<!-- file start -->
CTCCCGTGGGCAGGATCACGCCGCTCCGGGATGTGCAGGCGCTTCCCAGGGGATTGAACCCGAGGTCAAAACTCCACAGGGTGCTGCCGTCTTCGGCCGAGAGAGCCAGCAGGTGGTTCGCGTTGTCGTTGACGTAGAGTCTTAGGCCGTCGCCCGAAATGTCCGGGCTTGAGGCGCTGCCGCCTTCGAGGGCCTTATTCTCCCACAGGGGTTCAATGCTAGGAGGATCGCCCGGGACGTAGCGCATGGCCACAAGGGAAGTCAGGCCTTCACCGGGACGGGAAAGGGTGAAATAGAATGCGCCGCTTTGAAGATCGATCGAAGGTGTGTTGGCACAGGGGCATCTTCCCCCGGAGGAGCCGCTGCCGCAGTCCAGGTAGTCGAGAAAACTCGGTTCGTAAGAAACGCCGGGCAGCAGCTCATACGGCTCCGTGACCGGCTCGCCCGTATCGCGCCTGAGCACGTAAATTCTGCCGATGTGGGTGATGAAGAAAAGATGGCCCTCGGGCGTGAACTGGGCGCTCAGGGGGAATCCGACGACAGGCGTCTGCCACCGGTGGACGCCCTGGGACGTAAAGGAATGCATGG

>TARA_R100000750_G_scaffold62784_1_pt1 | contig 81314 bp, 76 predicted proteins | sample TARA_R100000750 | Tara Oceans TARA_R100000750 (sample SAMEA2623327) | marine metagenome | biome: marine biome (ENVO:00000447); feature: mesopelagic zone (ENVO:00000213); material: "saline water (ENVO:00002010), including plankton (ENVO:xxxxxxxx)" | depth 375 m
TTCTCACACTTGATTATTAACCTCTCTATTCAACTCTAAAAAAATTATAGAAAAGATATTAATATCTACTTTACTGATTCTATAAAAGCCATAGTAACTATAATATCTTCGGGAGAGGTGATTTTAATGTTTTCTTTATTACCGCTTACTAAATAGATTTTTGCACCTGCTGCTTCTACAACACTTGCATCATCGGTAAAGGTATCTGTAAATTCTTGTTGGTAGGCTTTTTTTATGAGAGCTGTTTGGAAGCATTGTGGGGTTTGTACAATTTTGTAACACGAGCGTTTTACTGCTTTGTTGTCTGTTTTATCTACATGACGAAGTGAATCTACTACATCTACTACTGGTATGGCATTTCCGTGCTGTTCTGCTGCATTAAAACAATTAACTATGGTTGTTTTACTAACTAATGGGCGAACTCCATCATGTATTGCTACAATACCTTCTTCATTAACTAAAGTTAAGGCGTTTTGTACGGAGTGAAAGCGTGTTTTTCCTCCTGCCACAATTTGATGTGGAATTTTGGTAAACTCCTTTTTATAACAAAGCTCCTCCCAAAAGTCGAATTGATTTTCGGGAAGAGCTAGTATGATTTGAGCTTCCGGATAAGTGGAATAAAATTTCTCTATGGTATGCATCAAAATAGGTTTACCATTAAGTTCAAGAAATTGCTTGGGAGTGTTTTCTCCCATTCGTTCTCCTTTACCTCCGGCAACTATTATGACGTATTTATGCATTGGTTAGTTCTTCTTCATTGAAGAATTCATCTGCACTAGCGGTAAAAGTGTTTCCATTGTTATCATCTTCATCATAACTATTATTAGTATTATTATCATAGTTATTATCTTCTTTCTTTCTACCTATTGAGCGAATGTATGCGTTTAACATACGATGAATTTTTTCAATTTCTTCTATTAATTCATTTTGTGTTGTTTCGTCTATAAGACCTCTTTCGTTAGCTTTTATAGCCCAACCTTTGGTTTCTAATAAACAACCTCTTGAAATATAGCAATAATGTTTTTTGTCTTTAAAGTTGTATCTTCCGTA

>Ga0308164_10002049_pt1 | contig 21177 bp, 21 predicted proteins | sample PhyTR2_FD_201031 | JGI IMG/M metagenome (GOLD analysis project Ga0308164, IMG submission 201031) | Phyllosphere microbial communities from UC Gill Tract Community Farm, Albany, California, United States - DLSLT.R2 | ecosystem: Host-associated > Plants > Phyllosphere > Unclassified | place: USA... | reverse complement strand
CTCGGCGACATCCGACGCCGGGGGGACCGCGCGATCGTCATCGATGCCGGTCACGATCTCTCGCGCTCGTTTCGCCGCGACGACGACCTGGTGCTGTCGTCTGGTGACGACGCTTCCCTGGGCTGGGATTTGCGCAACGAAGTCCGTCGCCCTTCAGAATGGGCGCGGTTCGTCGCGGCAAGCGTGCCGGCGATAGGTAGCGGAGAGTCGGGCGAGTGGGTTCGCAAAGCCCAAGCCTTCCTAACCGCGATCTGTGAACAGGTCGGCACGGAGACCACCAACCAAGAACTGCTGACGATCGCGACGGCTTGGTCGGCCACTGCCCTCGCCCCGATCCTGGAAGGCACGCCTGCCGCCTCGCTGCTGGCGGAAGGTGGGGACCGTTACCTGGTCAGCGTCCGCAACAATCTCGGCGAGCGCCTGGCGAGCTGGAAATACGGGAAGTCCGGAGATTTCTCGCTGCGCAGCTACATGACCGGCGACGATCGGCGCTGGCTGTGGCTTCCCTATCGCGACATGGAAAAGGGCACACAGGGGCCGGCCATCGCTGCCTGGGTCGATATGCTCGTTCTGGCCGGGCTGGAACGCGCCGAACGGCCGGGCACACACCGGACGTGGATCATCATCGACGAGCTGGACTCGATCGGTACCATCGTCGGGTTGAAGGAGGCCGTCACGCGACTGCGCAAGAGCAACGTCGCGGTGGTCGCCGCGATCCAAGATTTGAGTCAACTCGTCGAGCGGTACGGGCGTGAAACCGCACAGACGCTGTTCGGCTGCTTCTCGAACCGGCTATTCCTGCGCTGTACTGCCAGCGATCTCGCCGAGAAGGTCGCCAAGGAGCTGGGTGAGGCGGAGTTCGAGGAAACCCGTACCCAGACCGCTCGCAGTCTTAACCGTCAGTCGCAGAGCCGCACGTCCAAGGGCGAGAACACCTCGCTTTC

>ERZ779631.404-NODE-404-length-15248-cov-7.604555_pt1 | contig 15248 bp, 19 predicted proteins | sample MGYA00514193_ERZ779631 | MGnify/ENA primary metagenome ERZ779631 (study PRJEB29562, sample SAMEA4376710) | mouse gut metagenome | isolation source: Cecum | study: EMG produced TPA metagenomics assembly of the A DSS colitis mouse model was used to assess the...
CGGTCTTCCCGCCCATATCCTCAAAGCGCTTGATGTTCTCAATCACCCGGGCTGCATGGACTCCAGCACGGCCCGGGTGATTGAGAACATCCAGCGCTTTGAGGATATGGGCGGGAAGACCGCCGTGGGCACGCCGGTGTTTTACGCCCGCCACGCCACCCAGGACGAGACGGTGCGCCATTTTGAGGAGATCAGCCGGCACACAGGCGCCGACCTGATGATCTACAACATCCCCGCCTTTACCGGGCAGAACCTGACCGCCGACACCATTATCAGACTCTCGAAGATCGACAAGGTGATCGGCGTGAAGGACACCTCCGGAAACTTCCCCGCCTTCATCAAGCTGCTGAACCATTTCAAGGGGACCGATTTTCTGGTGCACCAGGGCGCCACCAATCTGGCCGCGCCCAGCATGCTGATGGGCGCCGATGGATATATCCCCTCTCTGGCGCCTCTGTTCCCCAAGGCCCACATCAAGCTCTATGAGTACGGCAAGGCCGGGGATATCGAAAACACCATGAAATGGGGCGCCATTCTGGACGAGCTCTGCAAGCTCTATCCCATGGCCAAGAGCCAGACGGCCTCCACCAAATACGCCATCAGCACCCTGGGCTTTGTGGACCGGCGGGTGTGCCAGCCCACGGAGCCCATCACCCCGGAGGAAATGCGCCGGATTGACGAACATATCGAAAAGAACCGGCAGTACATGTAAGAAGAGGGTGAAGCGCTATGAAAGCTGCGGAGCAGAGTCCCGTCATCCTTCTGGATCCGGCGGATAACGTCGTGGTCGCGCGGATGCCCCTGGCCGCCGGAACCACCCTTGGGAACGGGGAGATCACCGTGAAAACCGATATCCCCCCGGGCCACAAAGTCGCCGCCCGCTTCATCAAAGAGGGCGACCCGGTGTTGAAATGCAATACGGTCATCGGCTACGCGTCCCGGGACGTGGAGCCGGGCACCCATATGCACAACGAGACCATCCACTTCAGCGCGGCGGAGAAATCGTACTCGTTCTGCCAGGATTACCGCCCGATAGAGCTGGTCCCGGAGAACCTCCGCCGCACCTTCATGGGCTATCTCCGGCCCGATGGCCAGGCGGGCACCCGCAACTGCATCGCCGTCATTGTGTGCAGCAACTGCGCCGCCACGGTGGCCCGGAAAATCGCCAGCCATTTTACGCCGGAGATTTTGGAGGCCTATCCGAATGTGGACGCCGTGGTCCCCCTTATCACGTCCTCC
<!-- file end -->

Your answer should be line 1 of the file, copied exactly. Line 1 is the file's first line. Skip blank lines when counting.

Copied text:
CTCCCGTGGGCAGGATCACGCCGCTCCGGGATGTGCAGGCGCTTCCCAGGGGATTGAACCCGAGGTCAAAACTCCACAGGGTGCTGCCGTCTTCGGCCGAGAGAGCCAGCAGGTGGTTCGCGTTGTCGTTGACGTAGAGTCTTAGGCCGTCGCCCGAAATGTCCGGGCTTGAGGCGCTGCCGCCTTCGAGGGCCTTATTCTCCCACAGGGGTTCAATGCTAGGAGGATCGCCCGGGACGTAGCGCATGGCCACAAGGGAAGTCAGGCCTTCACCGGGACGGGAAAGGGTGAAATAGAATGCGCCGCTTTGAAGATCGATCGAAGGTGTGTTGGCACAGGGGCATCTTCCCCCGGAGGAGCCGCTGCCGCAGTCCAGGTAGTCGAGAAAACTCGGTTCGTAAGAAACGCCGGGCAGCAGCTCATACGGCTCCGTGACCGGCTCGCCCGTATCGCGCCTGAGCACGTAAATTCTGCCGATGTGGGTGATGAAGAAAAGATGGCCCTCGGGCGTGAACTGGGCGCTCAGGGGGAATCCGACGACAGGCGTCTGCCACCGGTGGACGCCCTGGGACGTAAAGGAATGCATGG